A former busy career person—who felt her newborn looked like “an alien"—suffered from crippling postpartum depression.
She “felt no love" for her baby, deleted every photo taken with him in the maternity ward and considered abandoning him on a beach.
Feeling her bump was more of an “inconvenience" than a joy during her pregnancy, Emma Martin of Woking, Surrey, England, recalled how Matteo felt “like a stranger" when he was born.
Bravely speaking out about her two-year battle with mental health, Emma said:
“I didn't love Matteo and couldn't see any light at the end of the tunnel."
"People don't talk about mental health. Birth and motherhood are supposed to be this perfect time, but for a lot of mums it isn't."
Emma and husband Simon (Collect/PA Real Life)
“I want anyone suffering to know there is light at the end of the tunnel, you can fall in love with being a mum, and when you do, it's truly amazing."
When Emma and husband Simon met their 8lb 2oz son for the first time on June 22, 2016, in Surrey's Frimley Park Hospital, it should have been a magical moment.
For Emma, instead of the fairy tale she had hoped for, seeing her newborn son was more like a horror story.
Baby Matteo aged 10 weeks whilst Emma was juggling working and being a mum (Collect/PA Real Life)
“The midwife put him on my chest, and the first thing I thought was, 'Eww, he looks like an alien.'"
“Really, I felt nothing but overwhelming sadness and fear.
“As my husband cooed over our newborn, I racked my brain, trying to find my mother's instinct that must have been hiding somewhere."
"I asked the midwife, 'What do I do?' She replied, 'Love him, feed him and keep him warm,' and I just cried and cried. I didn't know how to do any of those things."
With her husband tending to all their baby's needs, except for breast feeding, Emma realized she felt no love for her boy.
"He felt like a stranger. I felt traumatized by labor, but ashamed by my lack of love and how unnatural it felt to have a baby sucking on my chest."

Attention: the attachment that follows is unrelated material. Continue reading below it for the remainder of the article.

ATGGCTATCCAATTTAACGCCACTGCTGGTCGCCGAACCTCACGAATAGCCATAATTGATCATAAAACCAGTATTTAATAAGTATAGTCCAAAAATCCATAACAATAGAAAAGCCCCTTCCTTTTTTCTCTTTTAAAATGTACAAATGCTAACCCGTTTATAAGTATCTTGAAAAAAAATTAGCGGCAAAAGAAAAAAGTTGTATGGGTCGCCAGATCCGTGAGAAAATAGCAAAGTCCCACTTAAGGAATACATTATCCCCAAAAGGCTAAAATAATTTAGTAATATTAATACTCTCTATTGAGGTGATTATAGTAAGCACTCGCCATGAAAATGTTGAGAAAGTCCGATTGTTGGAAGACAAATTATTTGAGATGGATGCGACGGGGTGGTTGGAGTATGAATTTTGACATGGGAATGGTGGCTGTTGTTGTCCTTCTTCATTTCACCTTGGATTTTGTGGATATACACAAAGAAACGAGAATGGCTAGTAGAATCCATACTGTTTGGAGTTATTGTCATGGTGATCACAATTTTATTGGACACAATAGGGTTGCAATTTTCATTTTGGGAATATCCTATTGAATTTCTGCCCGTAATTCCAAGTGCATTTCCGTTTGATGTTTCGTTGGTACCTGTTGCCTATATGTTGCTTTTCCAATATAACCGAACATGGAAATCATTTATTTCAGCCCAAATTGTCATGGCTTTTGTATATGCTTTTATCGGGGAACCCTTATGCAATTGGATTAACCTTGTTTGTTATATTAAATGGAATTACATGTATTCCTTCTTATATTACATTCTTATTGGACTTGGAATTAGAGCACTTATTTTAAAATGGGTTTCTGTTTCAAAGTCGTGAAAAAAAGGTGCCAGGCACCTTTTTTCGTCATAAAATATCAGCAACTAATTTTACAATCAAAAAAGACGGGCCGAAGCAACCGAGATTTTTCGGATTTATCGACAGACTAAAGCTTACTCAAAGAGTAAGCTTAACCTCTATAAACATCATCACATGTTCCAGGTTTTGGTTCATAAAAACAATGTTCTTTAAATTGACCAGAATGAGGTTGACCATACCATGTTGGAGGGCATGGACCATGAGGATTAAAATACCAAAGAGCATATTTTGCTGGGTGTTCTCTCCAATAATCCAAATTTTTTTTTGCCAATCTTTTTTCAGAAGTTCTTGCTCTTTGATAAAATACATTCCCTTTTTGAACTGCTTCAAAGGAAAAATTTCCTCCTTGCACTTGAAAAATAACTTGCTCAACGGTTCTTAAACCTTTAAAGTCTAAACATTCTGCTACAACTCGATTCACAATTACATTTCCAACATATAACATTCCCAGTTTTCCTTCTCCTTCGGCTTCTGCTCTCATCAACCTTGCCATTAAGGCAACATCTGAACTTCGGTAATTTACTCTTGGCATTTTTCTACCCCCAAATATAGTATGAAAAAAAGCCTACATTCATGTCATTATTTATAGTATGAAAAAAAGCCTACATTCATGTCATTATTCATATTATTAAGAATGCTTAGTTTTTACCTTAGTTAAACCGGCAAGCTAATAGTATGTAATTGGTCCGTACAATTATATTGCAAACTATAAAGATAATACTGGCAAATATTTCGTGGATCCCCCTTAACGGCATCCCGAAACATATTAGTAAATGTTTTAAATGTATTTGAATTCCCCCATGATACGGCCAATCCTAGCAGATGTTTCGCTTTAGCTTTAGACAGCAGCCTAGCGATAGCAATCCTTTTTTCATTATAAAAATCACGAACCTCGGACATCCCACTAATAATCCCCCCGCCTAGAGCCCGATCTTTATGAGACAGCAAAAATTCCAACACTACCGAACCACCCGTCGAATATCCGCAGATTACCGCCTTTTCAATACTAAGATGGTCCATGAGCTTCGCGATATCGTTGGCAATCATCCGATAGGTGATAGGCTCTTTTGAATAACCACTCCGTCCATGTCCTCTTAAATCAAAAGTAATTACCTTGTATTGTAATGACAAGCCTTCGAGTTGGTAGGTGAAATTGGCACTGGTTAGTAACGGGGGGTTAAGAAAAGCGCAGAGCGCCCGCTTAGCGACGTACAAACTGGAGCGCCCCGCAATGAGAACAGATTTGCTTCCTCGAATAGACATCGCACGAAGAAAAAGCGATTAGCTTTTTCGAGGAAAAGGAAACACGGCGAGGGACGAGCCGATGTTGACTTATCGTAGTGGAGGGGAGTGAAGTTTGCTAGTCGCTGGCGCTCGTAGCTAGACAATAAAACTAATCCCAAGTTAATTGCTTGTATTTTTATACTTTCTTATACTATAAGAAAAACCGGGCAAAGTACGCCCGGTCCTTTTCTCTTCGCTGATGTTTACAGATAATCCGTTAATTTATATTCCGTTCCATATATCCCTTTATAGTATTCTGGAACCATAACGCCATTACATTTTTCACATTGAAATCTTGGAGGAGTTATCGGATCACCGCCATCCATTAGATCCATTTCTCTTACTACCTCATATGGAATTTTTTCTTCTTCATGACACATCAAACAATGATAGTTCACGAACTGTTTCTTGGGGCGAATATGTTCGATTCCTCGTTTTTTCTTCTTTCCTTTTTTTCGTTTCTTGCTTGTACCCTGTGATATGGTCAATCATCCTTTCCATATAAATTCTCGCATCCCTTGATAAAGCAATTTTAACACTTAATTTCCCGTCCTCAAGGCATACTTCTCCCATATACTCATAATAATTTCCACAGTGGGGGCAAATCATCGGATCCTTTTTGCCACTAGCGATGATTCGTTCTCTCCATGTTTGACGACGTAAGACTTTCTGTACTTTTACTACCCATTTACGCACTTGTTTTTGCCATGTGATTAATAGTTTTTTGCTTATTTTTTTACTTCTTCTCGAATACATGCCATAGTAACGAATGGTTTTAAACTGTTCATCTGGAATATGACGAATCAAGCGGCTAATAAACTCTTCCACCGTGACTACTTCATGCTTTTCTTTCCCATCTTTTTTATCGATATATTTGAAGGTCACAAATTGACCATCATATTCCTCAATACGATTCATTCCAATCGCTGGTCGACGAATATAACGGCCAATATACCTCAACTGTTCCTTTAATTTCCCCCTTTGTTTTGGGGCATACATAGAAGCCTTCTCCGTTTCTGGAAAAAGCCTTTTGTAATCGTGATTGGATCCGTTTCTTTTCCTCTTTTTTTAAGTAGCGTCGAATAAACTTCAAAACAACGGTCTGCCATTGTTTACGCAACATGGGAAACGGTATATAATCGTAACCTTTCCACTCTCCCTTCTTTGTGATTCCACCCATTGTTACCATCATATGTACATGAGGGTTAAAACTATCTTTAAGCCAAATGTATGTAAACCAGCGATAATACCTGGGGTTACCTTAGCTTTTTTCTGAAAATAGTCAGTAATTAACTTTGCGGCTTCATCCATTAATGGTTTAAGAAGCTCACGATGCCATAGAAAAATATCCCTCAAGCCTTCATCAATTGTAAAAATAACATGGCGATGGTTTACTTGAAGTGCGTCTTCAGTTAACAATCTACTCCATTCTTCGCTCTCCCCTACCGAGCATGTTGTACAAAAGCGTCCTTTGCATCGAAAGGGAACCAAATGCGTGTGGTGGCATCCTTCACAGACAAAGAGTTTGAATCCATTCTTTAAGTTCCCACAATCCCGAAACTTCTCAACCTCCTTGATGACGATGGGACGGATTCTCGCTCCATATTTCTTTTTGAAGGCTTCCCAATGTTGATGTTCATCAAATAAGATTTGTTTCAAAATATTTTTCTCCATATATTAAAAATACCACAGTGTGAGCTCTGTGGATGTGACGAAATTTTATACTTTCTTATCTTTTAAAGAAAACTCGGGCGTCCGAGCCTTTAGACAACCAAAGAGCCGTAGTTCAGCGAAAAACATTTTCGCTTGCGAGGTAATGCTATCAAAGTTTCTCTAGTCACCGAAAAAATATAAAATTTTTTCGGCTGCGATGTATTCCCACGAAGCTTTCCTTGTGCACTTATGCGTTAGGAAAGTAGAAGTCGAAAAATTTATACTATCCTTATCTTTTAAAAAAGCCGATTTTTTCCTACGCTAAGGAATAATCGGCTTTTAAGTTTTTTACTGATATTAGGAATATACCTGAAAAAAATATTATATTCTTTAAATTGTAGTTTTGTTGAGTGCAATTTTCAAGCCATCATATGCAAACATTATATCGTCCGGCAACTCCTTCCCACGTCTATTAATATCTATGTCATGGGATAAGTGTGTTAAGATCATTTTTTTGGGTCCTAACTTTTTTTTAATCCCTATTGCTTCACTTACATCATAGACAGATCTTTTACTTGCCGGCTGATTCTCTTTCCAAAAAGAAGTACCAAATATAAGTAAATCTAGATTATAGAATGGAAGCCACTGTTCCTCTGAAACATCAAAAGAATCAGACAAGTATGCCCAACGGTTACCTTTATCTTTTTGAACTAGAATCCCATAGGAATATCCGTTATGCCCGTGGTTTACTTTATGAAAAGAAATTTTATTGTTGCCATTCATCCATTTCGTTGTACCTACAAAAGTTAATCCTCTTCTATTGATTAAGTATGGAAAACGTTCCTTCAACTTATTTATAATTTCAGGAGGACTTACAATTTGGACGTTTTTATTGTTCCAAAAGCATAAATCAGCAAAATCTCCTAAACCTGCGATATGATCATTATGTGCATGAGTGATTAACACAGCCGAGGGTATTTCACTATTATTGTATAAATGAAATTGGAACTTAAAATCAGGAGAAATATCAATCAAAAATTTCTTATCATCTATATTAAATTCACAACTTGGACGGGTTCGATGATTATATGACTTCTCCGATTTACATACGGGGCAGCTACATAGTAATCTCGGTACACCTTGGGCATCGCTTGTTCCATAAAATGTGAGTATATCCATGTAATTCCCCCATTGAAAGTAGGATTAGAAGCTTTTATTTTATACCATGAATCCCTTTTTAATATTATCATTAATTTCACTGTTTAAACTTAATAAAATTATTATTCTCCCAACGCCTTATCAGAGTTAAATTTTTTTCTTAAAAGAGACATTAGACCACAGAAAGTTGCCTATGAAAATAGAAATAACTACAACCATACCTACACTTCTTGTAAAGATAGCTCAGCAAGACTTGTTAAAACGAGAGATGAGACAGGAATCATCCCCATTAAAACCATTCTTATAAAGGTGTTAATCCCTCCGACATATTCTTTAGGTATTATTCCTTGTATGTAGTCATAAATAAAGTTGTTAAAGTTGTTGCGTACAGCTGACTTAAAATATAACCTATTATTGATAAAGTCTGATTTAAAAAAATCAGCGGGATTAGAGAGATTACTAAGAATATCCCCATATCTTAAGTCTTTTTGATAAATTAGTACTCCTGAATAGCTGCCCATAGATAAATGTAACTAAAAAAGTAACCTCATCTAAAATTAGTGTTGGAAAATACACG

“I wouldn't let anyone come and visit us in the hospital, not even our parents. I felt empty and sad."
Doting mum Emma with Matteo, now (Collect/PA Real Life)
She was so distressed that, when her husband took photos of his wife and baby son together at the hospital, she deleted them immediately.
“I deleted every single photo of myself with my son in the labor ward, only keeping photos of Simon and Matteo."
“I hated how I looked and did not want to remember that time."
Simon and Matteo, one of the only photos taken on the labor ward (Collect/PA Real Life)
Then working in a high-powered job as an area manager for a cosmetics company, when Emma had fallen pregnant nine months earlier in 2015—just a month after they had started trying—she had no plans to slow down.
Emma was delighted at first, but just weeks into her pregnancy she experienced heavy cramping. Doctors feared Emma had suffered an ectopic pregnancy meaning the baby would not survive.
“The baby was actually fine, it wasn't ectopic, but it put a fear into me that I could lose my baby any day."
Emma loved being a mum, pictured now with Matteo (Collect/PA Real Life)
“At every scan I psyched myself up for something being wrong with our unborn child, so didn't allow myself to bond with it."